The funds that Sam will raise will go towards the American Nurses Foundation's Well-Being Initiative programs supporting the mental health and wellness of Registered Nurses in the United States. You can learn more or donate here:

Thanks for listening, and stay tuned for even more coverage of the Boston Marathon all week and weekend from the CITIUS Mag family. We’ve got great programming coming up and we can’t wait to share it with you all. Enjoy the show!

On racing the Speed Project in 2018:

“[Coming into Vegas] we couldn’t even run for a minute at a time; so we were trading off running every minute for the last segment and we still had a long way to go. You blink and it’s over but it also feels like an eternity.”

On her changing relationship with running:

“I’ve been running since I was in 7th grade, and competitive running has come and gone in that time. I’ve had times where I’ve been really competitive and times when it’s just been a daily mental release. I try not to get too caught up in the future because running is, ultimately, unpredictable.”

On elite racing as a full-time nurse:

“I just want to get the most I can out of myself and see how fast I can go. I definitely don’t think that working 10-hour nursing shifts helps performance, and I definitely have moments where I just want to take three months at altitude and see what I can do, but I also really like my career and that side of my life. I chose to do this.”

On being a health care worker during a pandemic:

“It’s hard to talk about it with people who don’t understand and you don’t want to bring home that negativity, but sometimes I couldn’t help it. It’s definitely challenging.”

On building a healthy relationship with running:

“What I’ve learned to appreciate as I’ve gotten older is that running is a constant. I always feel better after going for a run than before, even if it’s a miserable cold, rainy day. Periods where I’m not able to run are tough and so I try to appreciate that constant in my life that many people don’t have.”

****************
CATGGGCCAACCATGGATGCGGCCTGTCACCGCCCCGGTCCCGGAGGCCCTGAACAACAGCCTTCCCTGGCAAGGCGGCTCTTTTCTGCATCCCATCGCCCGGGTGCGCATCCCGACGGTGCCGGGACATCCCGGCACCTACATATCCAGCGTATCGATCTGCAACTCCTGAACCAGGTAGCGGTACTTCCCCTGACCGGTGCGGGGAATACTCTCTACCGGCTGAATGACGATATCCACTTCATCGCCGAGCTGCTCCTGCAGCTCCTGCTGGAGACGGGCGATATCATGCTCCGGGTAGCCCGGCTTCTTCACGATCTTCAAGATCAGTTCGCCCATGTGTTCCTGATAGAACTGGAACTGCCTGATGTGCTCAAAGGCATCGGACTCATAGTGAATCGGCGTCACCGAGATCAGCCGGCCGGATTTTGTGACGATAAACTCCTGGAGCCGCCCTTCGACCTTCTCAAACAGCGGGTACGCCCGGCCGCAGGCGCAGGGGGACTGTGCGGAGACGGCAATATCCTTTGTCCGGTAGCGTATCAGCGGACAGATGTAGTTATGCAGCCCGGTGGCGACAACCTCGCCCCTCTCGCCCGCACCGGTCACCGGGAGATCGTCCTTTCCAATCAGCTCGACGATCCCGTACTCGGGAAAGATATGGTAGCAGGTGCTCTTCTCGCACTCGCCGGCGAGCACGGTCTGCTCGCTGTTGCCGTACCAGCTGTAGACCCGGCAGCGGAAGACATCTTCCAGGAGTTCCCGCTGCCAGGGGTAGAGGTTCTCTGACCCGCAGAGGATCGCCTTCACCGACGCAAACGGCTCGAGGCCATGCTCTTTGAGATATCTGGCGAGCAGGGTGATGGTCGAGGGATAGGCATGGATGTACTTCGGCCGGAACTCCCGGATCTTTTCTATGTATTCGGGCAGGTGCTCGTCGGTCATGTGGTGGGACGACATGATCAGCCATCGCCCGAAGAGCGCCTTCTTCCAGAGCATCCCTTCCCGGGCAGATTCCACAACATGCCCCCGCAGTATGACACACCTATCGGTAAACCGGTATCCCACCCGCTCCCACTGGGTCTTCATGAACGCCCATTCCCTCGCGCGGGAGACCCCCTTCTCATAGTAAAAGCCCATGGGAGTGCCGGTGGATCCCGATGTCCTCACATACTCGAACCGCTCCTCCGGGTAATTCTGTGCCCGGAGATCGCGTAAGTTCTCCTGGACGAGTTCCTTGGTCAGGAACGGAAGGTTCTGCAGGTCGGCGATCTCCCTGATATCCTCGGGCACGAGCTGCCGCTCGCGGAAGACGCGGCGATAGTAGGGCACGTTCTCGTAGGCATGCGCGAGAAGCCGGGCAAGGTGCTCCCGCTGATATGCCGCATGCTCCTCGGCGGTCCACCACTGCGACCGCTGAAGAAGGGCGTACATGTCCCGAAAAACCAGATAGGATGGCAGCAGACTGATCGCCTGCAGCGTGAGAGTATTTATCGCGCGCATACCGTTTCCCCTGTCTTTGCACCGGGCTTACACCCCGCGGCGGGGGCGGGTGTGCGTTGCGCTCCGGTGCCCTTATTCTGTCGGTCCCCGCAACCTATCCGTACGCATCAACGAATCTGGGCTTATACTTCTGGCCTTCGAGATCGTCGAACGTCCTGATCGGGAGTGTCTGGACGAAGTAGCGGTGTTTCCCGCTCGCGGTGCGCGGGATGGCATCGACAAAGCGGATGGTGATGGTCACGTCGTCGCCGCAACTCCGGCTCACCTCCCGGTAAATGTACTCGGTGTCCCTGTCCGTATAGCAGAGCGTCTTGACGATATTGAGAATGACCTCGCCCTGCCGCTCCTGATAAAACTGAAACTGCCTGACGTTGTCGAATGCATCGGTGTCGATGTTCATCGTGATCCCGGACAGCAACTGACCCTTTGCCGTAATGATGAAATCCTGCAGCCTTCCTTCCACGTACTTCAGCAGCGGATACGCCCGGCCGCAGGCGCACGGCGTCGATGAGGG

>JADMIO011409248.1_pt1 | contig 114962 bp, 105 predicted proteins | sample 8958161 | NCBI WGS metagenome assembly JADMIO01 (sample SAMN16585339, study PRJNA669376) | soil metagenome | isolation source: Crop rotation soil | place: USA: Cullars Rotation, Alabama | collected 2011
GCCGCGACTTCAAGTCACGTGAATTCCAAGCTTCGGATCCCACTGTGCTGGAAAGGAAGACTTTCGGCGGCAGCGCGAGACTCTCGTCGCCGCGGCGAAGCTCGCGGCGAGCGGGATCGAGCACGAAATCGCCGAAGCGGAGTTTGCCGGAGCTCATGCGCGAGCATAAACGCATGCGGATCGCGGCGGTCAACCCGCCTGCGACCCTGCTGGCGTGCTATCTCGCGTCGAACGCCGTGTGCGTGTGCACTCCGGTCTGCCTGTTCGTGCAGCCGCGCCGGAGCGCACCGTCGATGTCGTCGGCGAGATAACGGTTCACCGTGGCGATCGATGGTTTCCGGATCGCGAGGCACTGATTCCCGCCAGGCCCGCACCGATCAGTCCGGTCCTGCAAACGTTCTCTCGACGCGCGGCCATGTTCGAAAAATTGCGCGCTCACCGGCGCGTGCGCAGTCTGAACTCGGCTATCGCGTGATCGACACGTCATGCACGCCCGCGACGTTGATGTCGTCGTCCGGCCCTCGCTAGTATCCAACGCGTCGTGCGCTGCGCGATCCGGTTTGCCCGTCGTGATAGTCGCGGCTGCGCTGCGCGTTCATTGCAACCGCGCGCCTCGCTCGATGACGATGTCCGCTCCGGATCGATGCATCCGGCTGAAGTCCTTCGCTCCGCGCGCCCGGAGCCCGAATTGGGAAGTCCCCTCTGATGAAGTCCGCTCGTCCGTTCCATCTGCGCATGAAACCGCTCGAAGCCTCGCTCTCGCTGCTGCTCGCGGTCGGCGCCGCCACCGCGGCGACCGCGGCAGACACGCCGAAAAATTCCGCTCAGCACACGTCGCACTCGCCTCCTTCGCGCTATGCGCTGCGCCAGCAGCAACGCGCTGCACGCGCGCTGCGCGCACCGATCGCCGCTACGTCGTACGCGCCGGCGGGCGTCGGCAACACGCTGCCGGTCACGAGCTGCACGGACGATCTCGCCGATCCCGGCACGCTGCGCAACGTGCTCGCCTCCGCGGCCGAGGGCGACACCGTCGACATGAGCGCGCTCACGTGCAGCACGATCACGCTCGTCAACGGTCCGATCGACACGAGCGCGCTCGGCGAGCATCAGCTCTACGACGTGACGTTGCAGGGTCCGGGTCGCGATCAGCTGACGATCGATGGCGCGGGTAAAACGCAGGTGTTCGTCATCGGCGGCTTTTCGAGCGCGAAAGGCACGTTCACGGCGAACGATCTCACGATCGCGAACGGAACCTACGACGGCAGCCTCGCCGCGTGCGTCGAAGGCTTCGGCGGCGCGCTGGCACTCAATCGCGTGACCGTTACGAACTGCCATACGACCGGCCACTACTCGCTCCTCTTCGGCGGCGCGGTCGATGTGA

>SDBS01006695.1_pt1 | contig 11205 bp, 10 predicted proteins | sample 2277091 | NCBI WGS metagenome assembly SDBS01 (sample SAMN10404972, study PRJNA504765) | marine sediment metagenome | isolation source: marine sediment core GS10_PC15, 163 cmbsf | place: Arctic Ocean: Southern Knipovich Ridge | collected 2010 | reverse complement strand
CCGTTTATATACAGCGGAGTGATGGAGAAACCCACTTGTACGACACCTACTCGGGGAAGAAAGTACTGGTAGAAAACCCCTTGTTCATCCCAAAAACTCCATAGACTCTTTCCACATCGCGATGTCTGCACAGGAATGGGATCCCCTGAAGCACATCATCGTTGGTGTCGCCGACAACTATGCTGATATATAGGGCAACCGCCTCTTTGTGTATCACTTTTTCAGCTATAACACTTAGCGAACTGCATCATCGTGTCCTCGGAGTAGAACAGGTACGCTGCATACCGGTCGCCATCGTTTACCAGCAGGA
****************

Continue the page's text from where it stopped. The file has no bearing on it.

Apr 11, 202247:45
Record Rampage: with Christian Noble

Record Rampage: with Christian Noble

This week’s guest is Christian Noble of Lee University, a 3x NCAA DII champion and the Division II record holder in the mile, the 3k, and the DMR. Last week at Raleigh Relays, Christian won the 5k in a new personal best of 13:24, beating a deep field of pro runners and D1 All-Americans in the process.

Christian came on the pod to talk about his mentality as a D2 athlete on a big stage, how he made it through the COVID-19 pandemic, and his plans looking forward as he finishes up his final year of eligibility. Hear him share his unique perspective, particularly as we talked about the recruiting process and the lessons we’ve learned as current and former collegiate runners.

Enjoy the episode, don’t forget to subscribe and leave us a rate and review. This episode, and all the podcasts in the CITIUS Mag network, are brought to you in part by the 2022 Summer of Hayward. Learn more at

On racing professional runners as a collegian:

“Being Division II, I feel like I’ve got a little bit more to prove… but it doesn’t matter if it’s Division I or pro runners; it’s about having fun with racing and running to win.”

On marketing himself as a runner:

“I’ve tried to market myself as approachable and relatable, and when kids see my success, they see that you don’t have to go to a Power 5 school to run fast.”

On training through a pandemic:

“The anticipation of getting back to racing again is what really helped me get through [2020] the most. That’s why I wake up and run every morning; it’s what I love to do.”

Mar 30, 202250:12
Cougar to Mammoth: with Nico Montañez

Cougar to Mammoth: with Nico Montañez

This week’s guest is Nico Montañez of Mammoth Track Club. Nico is an accomplished marathoner and road racer who’s had a fantastic couple of months, beginning with running 2:13 for 7th place at the Chicago Marathon, continuing with a top-3 finish at the U.S. Half Marathon Championships, and culminating most recently with his first national title at the U.S. 15K champs in Jacksonville, Florida last weekend.

Nico shared his unique story that began in Tuscon, Arizona, went from junior college to BYU, and landed at Mammoth Track Club under Deena and Andrew Kastor. Nico talked about how his sports psychology work has paid off in results, how his Boston buildup is going, and shared a lot about his time at BYU. We also covered bad tattoos, being mistaken for Galen Rupp, and slip-n-slides.